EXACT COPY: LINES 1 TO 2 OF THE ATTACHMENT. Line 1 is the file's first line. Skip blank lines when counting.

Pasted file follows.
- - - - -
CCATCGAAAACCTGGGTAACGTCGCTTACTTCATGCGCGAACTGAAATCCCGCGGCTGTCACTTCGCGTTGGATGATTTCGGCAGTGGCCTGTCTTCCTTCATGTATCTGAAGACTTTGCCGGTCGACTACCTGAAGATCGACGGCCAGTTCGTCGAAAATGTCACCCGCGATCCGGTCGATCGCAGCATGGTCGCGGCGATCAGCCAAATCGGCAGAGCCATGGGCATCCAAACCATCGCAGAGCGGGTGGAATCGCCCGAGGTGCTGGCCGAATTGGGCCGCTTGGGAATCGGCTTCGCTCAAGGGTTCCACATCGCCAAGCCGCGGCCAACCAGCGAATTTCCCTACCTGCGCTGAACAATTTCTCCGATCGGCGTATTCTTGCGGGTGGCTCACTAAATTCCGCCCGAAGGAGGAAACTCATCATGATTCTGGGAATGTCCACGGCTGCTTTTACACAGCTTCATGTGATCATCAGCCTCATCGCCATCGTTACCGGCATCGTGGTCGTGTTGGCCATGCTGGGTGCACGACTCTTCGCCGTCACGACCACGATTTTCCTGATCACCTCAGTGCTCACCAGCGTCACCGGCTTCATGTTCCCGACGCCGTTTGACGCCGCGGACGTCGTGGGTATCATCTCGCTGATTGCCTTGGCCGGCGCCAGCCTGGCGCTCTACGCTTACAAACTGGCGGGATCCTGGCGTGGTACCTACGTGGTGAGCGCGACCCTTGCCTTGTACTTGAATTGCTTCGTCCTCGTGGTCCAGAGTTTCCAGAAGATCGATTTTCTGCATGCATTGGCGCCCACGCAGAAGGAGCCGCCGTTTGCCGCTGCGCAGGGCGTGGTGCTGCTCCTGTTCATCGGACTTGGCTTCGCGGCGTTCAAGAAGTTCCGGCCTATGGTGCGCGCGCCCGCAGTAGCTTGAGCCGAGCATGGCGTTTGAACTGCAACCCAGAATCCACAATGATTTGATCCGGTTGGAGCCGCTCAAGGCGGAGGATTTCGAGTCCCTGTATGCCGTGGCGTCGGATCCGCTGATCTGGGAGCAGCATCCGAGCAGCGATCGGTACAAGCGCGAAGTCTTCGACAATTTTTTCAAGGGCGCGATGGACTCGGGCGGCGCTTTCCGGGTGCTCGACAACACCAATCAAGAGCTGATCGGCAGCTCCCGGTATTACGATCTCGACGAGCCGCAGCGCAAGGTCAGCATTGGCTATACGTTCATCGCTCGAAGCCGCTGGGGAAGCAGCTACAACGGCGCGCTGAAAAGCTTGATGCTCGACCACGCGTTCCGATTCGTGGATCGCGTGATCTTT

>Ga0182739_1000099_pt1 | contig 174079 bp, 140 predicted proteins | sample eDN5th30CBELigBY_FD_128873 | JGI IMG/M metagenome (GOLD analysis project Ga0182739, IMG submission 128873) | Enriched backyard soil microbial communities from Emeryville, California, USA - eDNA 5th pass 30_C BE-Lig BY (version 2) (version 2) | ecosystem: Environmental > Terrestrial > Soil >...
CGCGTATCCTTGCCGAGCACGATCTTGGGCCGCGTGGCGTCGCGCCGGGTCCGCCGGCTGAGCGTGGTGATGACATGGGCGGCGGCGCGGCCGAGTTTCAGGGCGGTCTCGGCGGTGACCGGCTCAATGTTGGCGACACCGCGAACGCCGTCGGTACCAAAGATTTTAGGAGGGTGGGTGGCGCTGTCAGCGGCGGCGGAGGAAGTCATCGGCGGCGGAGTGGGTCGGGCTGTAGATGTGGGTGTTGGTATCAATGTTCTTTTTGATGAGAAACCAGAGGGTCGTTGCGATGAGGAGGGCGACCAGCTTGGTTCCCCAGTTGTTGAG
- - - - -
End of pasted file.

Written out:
CCATCGAAAACCTGGGTAACGTCGCTTACTTCATGCGCGAACTGAAATCCCGCGGCTGTCACTTCGCGTTGGATGATTTCGGCAGTGGCCTGTCTTCCTTCATGTATCTGAAGACTTTGCCGGTCGACTACCTGAAGATCGACGGCCAGTTCGTCGAAAATGTCACCCGCGATCCGGTCGATCGCAGCATGGTCGCGGCGATCAGCCAAATCGGCAGAGCCATGGGCATCCAAACCATCGCAGAGCGGGTGGAATCGCCCGAGGTGCTGGCCGAATTGGGCCGCTTGGGAATCGGCTTCGCTCAAGGGTTCCACATCGCCAAGCCGCGGCCAACCAGCGAATTTCCCTACCTGCGCTGAACAATTTCTCCGATCGGCGTATTCTTGCGGGTGGCTCACTAAATTCCGCCCGAAGGAGGAAACTCATCATGATTCTGGGAATGTCCACGGCTGCTTTTACACAGCTTCATGTGATCATCAGCCTCATCGCCATCGTTACCGGCATCGTGGTCGTGTTGGCCATGCTGGGTGCACGACTCTTCGCCGTCACGACCACGATTTTCCTGATCACCTCAGTGCTCACCAGCGTCACCGGCTTCATGTTCCCGACGCCGTTTGACGCCGCGGACGTCGTGGGTATCATCTCGCTGATTGCCTTGGCCGGCGCCAGCCTGGCGCTCTACGCTTACAAACTGGCGGGATCCTGGCGTGGTACCTACGTGGTGAGCGCGACCCTTGCCTTGTACTTGAATTGCTTCGTCCTCGTGGTCCAGAGTTTCCAGAAGATCGATTTTCTGCATGCATTGGCGCCCACGCAGAAGGAGCCGCCGTTTGCCGCTGCGCAGGGCGTGGTGCTGCTCCTGTTCATCGGACTTGGCTTCGCGGCGTTCAAGAAGTTCCGGCCTATGGTGCGCGCGCCCGCAGTAGCTTGAGCCGAGCATGGCGTTTGAACTGCAACCCAGAATCCACAATGATTTGATCCGGTTGGAGCCGCTCAAGGCGGAGGATTTCGAGTCCCTGTATGCCGTGGCGTCGGATCCGCTGATCTGGGAGCAGCATCCGAGCAGCGATCGGTACAAGCGCGAAGTCTTCGACAATTTTTTCAAGGGCGCGATGGACTCGGGCGGCGCTTTCCGGGTGCTCGACAACACCAATCAAGAGCTGATCGGCAGCTCCCGGTATTACGATCTCGACGAGCCGCAGCGCAAGGTCAGCATTGGCTATACGTTCATCGCTCGAAGCCGCTGGGGAAGCAGCTACAACGGCGCGCTGAAAAGCTTGATGCTCGACCACGCGTTCCGATTCGTGGATCGCGTGATCTTT

>Ga0182739_1000099_pt1 | contig 174079 bp, 140 predicted proteins | sample eDN5th30CBELigBY_FD_128873 | JGI IMG/M metagenome (GOLD analysis project Ga0182739, IMG submission 128873) | Enriched backyard soil microbial communities from Emeryville, California, USA - eDNA 5th pass 30_C BE-Lig BY (version 2) (version 2) | ecosystem: Environmental > Terrestrial > Soil >...